Powers McDonogh, Gilman positioned to hold serve

Pikesville, Poly also equipped to maintain places at top of leagues

March 20, 2000|By Mike Frainie | Mike Frainie,SPECIAL TO THE SUN

Tennis teams that are traditionally strong look to be dominant again this year, while teams that have not done well will have a tough road to travel.

The Maryland Interscholastic Athletic Association will again be a battle between Gilman and McDonogh. The Eagles won the league title last year, after Gilman won it the previous year. That win by the Greyhounds broke McDonogh's streak of six straight titles.

The Greyhounds lost their No. 1 singles player, Mike Peters, to graduation, but return an impressive lineup. Amir Zamani, who played No. 2 singles last year, will move into the top spot. He will be pushed by a talented group, which includes sophomore Justin Rofel and junior Mike Fisher. Art Aglubat, who was part of last year's No. 1 doubles team, will return, and finding him a new partner will be crucial.

McDonogh lost several of its top players from last year, but there's still a lot of talent left. Sophomore Nitha Jayadiva (13-2 in league last year) returns, as does sophomore Amadi Nzu. Senior Steve Hallock is back as well.

The Eagles will have to contend with the loss of stars Zach Meyers and Chris Chui from last year's championship team. Both were picked first-team All-City/County by The Sun last spring.

The two powers will be challenged by Boys' Latin, Loyola and Calvert Hall. The Lakers return their top two players in four-year seniors Devon Murphy and Jake Aygen. Freshman Hillen Smith has also been impressive. Calvert Hall will benefit from the addition of Joey Addis, an impressive freshman.

Archbishop Curley, which has won the B Conference the last three years, is a slight favorite in the more balanced league. Sophomore Craig Kardon will lead the team, and seniors Jason Kondilas, Leslie Constantinedis, and Brandon Quaranta will provide depth. Look for St. Mary's and Archbishop Spalding to make a run at the Friars.

Baltimore County will again be led by Pikesville, but some other teams have emerged to challenge the Panthers, who have won 33 of the past 35 county titles. A rule change this year in Baltimore county could also make things more competitive.

This year, instead of playing seven matches, county teams will play nine; the additional matches coming from No. 2 boys and girls doubles teams.

Pikesville coach Jerry Dresner thinks the rule change will both hurt and help his team.

"I think it helps us with the boys, but not the girls," said Dresner, who has depth on his boys team.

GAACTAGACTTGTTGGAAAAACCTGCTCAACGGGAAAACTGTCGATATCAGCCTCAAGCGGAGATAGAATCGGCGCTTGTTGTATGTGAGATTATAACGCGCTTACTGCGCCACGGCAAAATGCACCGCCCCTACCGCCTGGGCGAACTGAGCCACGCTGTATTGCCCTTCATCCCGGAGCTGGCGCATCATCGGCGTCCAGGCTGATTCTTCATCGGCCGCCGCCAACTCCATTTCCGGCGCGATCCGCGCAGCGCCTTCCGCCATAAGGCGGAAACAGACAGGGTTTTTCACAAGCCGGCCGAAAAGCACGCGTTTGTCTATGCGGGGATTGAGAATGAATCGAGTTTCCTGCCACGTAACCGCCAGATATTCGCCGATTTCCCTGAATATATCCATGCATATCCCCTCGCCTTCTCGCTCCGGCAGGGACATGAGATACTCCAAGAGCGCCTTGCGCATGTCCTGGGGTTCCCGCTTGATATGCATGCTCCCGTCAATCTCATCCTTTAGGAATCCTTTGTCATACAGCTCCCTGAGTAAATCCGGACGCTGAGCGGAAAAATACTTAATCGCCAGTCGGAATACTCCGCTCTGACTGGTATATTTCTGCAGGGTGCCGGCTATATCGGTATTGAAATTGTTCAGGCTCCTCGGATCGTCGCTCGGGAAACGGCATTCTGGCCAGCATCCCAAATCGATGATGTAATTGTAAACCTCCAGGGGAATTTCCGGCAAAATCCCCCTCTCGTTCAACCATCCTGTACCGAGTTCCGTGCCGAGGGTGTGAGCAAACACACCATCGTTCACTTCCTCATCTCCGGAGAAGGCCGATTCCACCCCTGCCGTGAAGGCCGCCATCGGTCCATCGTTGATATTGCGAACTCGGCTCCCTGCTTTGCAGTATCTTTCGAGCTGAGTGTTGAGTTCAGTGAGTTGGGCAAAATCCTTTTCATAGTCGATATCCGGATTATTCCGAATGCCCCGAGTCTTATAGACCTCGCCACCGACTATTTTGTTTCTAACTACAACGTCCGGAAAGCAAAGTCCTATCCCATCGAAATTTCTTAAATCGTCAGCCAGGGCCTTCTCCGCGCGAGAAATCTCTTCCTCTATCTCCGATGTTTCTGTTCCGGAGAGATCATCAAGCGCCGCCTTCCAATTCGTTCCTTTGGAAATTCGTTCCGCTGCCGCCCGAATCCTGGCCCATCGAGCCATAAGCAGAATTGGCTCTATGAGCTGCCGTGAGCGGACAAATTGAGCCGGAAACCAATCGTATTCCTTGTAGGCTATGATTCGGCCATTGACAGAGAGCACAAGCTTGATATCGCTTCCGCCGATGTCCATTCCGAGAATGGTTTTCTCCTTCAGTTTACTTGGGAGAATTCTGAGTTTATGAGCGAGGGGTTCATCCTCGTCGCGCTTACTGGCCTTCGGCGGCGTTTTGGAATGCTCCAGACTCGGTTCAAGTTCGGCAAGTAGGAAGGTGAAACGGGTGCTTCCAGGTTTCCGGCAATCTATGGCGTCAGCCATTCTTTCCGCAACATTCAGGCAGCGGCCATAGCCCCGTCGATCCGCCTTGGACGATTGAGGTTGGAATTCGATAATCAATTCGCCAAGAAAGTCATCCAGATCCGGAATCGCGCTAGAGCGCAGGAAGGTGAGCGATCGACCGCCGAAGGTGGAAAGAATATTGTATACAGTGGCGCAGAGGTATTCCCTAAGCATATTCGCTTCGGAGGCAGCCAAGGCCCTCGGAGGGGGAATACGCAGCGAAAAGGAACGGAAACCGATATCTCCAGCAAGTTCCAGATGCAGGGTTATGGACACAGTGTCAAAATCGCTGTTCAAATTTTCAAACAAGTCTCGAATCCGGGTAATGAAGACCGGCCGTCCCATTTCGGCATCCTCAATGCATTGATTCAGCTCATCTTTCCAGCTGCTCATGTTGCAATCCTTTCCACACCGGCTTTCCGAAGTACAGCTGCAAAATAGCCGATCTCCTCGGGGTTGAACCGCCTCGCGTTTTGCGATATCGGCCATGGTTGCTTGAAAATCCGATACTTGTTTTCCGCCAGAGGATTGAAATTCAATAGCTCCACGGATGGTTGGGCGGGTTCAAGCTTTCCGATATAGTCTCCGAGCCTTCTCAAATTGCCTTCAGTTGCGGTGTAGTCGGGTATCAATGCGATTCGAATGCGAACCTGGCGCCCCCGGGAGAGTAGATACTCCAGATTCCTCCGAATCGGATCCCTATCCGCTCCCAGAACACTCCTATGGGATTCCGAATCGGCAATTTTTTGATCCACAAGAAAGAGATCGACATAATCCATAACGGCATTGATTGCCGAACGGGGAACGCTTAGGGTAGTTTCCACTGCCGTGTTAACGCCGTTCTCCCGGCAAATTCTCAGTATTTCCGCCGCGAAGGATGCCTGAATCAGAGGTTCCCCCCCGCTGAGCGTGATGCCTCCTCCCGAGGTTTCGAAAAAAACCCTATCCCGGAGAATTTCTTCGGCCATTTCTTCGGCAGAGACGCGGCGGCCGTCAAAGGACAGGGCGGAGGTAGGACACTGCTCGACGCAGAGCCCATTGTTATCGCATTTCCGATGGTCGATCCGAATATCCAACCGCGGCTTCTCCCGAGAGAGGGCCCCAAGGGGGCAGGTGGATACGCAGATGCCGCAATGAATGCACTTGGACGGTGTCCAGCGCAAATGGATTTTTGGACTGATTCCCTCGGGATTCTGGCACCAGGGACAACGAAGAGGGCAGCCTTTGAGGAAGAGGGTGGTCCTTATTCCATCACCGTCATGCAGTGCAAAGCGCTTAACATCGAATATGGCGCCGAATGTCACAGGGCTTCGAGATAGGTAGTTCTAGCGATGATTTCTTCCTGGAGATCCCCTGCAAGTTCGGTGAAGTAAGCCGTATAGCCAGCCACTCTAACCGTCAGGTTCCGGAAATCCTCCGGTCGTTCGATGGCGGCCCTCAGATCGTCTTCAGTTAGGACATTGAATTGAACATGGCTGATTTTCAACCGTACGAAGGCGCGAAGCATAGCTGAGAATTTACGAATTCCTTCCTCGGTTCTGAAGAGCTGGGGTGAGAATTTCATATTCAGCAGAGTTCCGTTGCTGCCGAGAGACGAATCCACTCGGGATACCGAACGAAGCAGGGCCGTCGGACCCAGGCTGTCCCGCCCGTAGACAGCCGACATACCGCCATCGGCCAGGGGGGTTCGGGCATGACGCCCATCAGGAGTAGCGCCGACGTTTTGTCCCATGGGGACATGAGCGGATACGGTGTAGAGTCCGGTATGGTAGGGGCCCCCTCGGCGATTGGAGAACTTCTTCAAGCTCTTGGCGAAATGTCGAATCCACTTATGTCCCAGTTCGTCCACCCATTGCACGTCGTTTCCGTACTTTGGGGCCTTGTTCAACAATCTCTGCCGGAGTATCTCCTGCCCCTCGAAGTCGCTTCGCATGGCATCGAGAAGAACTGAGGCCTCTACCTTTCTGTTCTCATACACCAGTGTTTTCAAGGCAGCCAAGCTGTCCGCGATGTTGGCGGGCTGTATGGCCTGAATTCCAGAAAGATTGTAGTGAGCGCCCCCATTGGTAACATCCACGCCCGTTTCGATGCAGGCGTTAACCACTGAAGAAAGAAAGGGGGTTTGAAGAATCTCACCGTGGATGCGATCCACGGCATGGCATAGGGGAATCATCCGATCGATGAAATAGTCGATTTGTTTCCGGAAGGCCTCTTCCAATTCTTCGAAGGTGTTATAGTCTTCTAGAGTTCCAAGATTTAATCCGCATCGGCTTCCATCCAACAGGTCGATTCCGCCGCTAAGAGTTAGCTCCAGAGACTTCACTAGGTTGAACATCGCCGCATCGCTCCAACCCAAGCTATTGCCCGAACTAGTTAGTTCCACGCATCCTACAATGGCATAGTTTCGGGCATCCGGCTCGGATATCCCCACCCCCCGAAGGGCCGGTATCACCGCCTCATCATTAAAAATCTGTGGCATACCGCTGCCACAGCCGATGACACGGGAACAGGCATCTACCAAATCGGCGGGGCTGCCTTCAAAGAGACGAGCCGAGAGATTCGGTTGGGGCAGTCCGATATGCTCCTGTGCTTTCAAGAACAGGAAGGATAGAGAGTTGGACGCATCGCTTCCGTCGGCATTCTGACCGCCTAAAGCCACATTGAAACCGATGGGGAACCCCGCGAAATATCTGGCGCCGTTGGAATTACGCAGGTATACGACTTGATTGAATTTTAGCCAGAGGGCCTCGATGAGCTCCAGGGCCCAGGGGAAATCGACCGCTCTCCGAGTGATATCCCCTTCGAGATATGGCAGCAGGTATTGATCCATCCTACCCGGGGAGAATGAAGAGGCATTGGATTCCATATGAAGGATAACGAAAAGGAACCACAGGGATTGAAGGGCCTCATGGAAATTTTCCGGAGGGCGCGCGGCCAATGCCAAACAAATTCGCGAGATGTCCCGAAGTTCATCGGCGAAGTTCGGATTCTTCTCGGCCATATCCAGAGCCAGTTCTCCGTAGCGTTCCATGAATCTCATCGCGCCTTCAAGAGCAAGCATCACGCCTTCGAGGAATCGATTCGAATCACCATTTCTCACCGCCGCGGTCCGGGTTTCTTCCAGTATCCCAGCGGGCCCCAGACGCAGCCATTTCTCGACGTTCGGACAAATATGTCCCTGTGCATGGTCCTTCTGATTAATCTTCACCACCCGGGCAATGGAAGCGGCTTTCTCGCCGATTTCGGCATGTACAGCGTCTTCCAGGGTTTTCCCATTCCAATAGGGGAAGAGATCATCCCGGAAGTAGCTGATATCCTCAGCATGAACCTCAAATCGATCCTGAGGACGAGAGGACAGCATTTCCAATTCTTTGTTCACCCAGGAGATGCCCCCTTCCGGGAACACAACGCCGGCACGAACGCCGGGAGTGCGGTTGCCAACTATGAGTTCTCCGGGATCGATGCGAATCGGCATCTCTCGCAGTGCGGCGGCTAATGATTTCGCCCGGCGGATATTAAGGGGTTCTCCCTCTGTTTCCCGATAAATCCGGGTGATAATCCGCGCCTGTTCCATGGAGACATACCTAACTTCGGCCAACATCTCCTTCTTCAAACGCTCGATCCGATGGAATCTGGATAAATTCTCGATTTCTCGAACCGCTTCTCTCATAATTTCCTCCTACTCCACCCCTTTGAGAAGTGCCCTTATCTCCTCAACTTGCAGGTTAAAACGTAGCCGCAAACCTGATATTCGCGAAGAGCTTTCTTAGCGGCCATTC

Pikesville returns its No. 1 and No. 2 players in both boys and girls. Dana Dolvin, who finished third in the county in No. 1 singles, will lead the boys, while Jeff Craft, the defending county champ at No. 2 singles, also returns. Both are juniors. The girls return seniors Erika Hirshfeld and Natalie Desmond, Nos. 1 and 2, respectively, in singles.

The Panthers will benefit because the divisions have been realigned, and Dulaney, another traditional power, will be in the other division.

Dulaney lost its Nos. 1 and 2 boys and No. 2 girl, but the Lions will benefit from the addition of freshman Chase Dawson. He is ranked in the top 200 in the nation for his age group by the U.S. Tennis Association. Sharon Spangenberg takes over as head coach from Pat Heil.

Towson returns a young team, and could give Pikesville a run. The Generals will be led by sophomore girls Veena Rao and Meredith Hass, at Nos. 1 and 2 singles, respectively, and seniors Mark Muth and Greg Armstrong will battle it out on the boys side.

Randallstown returns senior Elizabeth Harvey, The Sun's Baltimore City/County Girls Player of the Year. The Rams, however, will have to find a replacement for her sister, Leslie, who graduated.

In Baltimore City, Poly will again be the team to beat. The Engineers have won the past four city championships and been undefeated the past three years. They finished last year with an 11-0 record.

Junior Michael Fowler, who was third on the depth chart last year, will move into the No. 1 singles position for the boys. He will be pushed by senior Carson Porter. The girls will be led by senior Kim Harrison, a third-year player. Senior Jennifer Brookover and juniors Rowena Jalova and Diane Geroso will compete for the second spot on the team.

"We have a good team again this year," Poly coach Preston Jackson said "When we're in sync, we're hard to beat."

Jackson said the level of tennis in the city is improving, and that interest seems to be growing.

Forest Park and Southern will field teams after absences the past few years.

Poly's closest challenge could come from Southwestern, where coach Arlene Scott has a program on the rise.

Western returns its No. 1 player from last year in sophomore Portia Wood, who was named to the All-Baltimore City/County team as a freshman.

City, a power in the past, lost No. 1 singles player James Giza to graduation. Giza was ranked among Maryland youth tennis players and did not lose while in high school.

Other teams that will try to make a run at Poly include Patterson and Lake Clifton.

Pub Date: 3/20/00

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